History and Background
In 1994 the Violent Crime Control and Law Enforcement Act barred people incarcerated in the U.S. from receiving Pell Grants. This piece of legislation effectively ended prison higher education in the U.S., as virtually all of the approximately 350 programs around the country shut down for lack of funds.
The College Program at San Quentin was founded in the wake of this disaster. Initiated by a professor from UC Davis, in cooperation with then-Patten College and members of the Education Department at San Quentin, the Program began in the fall of 1996 with two classes, a volunteer coordinator, and no budget.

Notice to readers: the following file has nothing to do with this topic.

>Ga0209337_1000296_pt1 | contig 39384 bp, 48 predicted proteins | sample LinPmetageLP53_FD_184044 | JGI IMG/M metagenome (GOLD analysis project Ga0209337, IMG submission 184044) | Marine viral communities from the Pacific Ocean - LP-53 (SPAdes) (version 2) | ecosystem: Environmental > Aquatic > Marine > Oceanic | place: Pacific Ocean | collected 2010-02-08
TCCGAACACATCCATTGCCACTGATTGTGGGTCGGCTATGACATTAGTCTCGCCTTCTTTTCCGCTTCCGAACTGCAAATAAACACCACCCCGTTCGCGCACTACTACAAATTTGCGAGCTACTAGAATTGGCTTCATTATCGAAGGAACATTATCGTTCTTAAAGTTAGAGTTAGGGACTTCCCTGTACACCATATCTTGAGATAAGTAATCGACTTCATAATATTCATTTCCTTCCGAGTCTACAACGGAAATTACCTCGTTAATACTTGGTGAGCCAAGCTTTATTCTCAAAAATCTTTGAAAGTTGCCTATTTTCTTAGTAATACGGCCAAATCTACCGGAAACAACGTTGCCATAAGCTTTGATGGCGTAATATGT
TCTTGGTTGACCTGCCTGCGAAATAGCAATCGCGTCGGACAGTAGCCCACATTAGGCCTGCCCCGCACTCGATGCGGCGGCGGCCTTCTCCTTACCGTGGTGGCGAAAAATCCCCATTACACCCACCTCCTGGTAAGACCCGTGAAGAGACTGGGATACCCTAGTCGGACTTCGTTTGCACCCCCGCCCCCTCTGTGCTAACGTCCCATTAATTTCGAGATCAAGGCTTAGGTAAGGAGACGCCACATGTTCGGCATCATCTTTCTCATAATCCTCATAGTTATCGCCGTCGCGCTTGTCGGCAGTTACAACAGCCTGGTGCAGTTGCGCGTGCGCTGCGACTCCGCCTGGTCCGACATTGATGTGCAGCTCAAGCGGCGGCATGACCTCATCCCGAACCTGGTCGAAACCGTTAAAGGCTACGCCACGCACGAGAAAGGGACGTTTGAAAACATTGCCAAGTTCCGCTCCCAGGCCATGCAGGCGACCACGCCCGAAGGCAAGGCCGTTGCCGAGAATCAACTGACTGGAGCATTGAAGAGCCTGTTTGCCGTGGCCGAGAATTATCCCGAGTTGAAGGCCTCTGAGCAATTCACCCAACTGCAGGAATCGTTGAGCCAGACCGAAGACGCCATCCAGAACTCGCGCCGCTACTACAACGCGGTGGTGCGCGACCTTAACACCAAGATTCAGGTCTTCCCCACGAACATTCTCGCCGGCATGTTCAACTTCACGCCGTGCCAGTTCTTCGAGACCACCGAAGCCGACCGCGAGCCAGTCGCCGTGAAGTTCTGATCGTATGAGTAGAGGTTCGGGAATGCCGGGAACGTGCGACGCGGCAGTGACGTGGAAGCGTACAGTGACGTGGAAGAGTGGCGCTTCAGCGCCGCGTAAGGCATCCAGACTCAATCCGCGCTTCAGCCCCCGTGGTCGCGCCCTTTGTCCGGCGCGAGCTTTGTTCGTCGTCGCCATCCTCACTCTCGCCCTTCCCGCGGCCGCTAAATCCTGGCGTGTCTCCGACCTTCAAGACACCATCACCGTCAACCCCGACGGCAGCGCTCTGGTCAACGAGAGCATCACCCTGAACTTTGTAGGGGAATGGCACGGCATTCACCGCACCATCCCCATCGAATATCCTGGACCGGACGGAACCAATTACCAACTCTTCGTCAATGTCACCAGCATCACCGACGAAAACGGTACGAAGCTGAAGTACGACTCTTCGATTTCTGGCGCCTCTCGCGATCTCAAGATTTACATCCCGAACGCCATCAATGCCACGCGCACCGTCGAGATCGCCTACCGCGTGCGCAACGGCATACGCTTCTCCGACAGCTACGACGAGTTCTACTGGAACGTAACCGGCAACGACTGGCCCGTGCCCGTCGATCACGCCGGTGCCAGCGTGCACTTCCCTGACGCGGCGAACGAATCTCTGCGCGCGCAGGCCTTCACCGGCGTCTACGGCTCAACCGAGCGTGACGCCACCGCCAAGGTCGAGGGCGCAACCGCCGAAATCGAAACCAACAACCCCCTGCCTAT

Fundraising efforts to support and expand the Program were started in 2000. In 2003, the Prison University Project was formed (fiscally sponsored by the Tides Center) to provide material, administrative, and financial support to the College Program at San Quentin. In 2006, PUP incorporated as an independent non-profit organization.
Prison University Project Today
The Prison University Project runs a College Preparatory Program and an Associate of Arts Degree Program at San Quentin. PUP is also engaged in an array of artistic and cultural projects that document the intellectual and creative work of students, facilitate their civic engagement in the public sphere, and humanize the image of incarcerated people generally in the public imagination.